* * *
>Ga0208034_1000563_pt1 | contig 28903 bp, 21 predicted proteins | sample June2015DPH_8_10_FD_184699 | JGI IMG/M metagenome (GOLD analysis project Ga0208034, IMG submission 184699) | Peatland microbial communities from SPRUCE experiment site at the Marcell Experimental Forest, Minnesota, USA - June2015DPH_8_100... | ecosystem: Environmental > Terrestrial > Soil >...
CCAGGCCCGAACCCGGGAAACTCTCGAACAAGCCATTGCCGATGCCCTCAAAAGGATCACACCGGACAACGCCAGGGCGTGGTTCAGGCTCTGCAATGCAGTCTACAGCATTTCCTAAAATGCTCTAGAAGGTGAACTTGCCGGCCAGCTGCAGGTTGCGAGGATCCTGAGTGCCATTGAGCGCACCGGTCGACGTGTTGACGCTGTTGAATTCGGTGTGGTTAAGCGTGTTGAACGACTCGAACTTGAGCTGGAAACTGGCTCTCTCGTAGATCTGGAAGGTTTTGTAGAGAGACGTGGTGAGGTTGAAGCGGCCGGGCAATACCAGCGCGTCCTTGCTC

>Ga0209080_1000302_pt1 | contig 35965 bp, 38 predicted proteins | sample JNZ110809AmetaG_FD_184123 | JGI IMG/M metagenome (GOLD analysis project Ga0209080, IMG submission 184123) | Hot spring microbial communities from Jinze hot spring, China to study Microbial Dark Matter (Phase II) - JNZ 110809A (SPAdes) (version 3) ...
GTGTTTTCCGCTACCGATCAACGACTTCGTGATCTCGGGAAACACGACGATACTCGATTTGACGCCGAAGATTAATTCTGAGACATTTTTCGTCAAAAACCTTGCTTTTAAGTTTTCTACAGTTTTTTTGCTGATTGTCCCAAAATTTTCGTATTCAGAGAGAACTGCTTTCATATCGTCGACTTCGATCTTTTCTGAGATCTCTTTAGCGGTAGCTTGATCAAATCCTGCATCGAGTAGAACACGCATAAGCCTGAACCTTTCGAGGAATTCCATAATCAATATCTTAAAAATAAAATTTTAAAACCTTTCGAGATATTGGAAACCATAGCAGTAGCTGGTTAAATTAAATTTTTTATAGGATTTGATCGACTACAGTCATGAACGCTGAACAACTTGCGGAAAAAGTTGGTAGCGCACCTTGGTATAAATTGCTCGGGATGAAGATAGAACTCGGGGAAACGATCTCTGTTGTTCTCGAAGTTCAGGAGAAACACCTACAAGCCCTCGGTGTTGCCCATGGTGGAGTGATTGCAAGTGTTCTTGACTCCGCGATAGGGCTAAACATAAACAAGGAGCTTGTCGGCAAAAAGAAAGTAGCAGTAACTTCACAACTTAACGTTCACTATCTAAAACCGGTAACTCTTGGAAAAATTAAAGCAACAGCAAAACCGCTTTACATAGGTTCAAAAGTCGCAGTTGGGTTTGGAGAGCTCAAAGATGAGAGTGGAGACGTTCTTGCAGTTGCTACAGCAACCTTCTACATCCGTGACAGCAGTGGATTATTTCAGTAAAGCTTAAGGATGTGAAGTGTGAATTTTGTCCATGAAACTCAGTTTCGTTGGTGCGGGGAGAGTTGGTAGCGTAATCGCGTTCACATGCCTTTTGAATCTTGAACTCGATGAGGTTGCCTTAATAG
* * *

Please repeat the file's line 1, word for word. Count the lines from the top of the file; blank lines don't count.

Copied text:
>Ga0208034_1000563_pt1 | contig 28903 bp, 21 predicted proteins | sample June2015DPH_8_10_FD_184699 | JGI IMG/M metagenome (GOLD analysis project Ga0208034, IMG submission 184699) | Peatland microbial communities from SPRUCE experiment site at the Marcell Experimental Forest, Minnesota, USA - June2015DPH_8_100... | ecosystem: Environmental > Terrestrial > Soil >...